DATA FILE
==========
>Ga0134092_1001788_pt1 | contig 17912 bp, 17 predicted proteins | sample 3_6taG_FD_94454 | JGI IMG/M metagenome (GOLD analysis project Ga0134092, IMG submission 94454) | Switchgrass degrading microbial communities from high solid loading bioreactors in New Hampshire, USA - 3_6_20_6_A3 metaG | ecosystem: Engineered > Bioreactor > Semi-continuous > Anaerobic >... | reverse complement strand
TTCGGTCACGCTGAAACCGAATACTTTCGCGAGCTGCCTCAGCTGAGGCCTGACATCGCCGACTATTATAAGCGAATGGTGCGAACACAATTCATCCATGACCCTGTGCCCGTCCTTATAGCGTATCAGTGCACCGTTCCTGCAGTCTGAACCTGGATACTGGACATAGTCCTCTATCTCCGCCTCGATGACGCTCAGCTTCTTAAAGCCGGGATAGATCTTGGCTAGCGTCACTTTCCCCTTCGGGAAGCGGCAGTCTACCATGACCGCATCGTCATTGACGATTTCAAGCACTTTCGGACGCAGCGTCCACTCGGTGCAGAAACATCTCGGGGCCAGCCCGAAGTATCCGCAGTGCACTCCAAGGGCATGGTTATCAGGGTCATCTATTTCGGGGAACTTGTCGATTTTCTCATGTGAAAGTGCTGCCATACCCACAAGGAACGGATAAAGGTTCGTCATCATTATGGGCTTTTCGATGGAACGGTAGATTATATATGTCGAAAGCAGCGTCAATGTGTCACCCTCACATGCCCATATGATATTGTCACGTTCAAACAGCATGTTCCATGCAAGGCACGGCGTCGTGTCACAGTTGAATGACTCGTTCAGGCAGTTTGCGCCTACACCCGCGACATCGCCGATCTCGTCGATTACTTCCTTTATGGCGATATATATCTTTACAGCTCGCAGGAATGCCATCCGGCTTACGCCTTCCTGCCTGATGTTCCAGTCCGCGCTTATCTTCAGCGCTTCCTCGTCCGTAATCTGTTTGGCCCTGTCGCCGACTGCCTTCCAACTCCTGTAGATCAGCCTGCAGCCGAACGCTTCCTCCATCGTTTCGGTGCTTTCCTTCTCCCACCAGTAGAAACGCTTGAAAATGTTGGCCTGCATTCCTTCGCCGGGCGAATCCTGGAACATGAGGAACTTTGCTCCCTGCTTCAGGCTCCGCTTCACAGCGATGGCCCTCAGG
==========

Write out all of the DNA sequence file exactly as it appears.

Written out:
>Ga0134092_1001788_pt1 | contig 17912 bp, 17 predicted proteins | sample 3_6taG_FD_94454 | JGI IMG/M metagenome (GOLD analysis project Ga0134092, IMG submission 94454) | Switchgrass degrading microbial communities from high solid loading bioreactors in New Hampshire, USA - 3_6_20_6_A3 metaG | ecosystem: Engineered > Bioreactor > Semi-continuous > Anaerobic >... | reverse complement strand
TTCGGTCACGCTGAAACCGAATACTTTCGCGAGCTGCCTCAGCTGAGGCCTGACATCGCCGACTATTATAAGCGAATGGTGCGAACACAATTCATCCATGACCCTGTGCCCGTCCTTATAGCGTATCAGTGCACCGTTCCTGCAGTCTGAACCTGGATACTGGACATAGTCCTCTATCTCCGCCTCGATGACGCTCAGCTTCTTAAAGCCGGGATAGATCTTGGCTAGCGTCACTTTCCCCTTCGGGAAGCGGCAGTCTACCATGACCGCATCGTCATTGACGATTTCAAGCACTTTCGGACGCAGCGTCCACTCGGTGCAGAAACATCTCGGGGCCAGCCCGAAGTATCCGCAGTGCACTCCAAGGGCATGGTTATCAGGGTCATCTATTTCGGGGAACTTGTCGATTTTCTCATGTGAAAGTGCTGCCATACCCACAAGGAACGGATAAAGGTTCGTCATCATTATGGGCTTTTCGATGGAACGGTAGATTATATATGTCGAAAGCAGCGTCAATGTGTCACCCTCACATGCCCATATGATATTGTCACGTTCAAACAGCATGTTCCATGCAAGGCACGGCGTCGTGTCACAGTTGAATGACTCGTTCAGGCAGTTTGCGCCTACACCCGCGACATCGCCGATCTCGTCGATTACTTCCTTTATGGCGATATATATCTTTACAGCTCGCAGGAATGCCATCCGGCTTACGCCTTCCTGCCTGATGTTCCAGTCCGCGCTTATCTTCAGCGCTTCCTCGTCCGTAATCTGTTTGGCCCTGTCGCCGACTGCCTTCCAACTCCTGTAGATCAGCCTGCAGCCGAACGCTTCCTCCATCGTTTCGGTGCTTTCCTTCTCCCACCAGTAGAAACGCTTGAAAATGTTGGCCTGCATTCCTTCGCCGGGCGAATCCTGGAACATGAGGAACTTTGCTCCCTGCTTCAGGCTCCGCTTCACAGCGATGGCCCTCAGG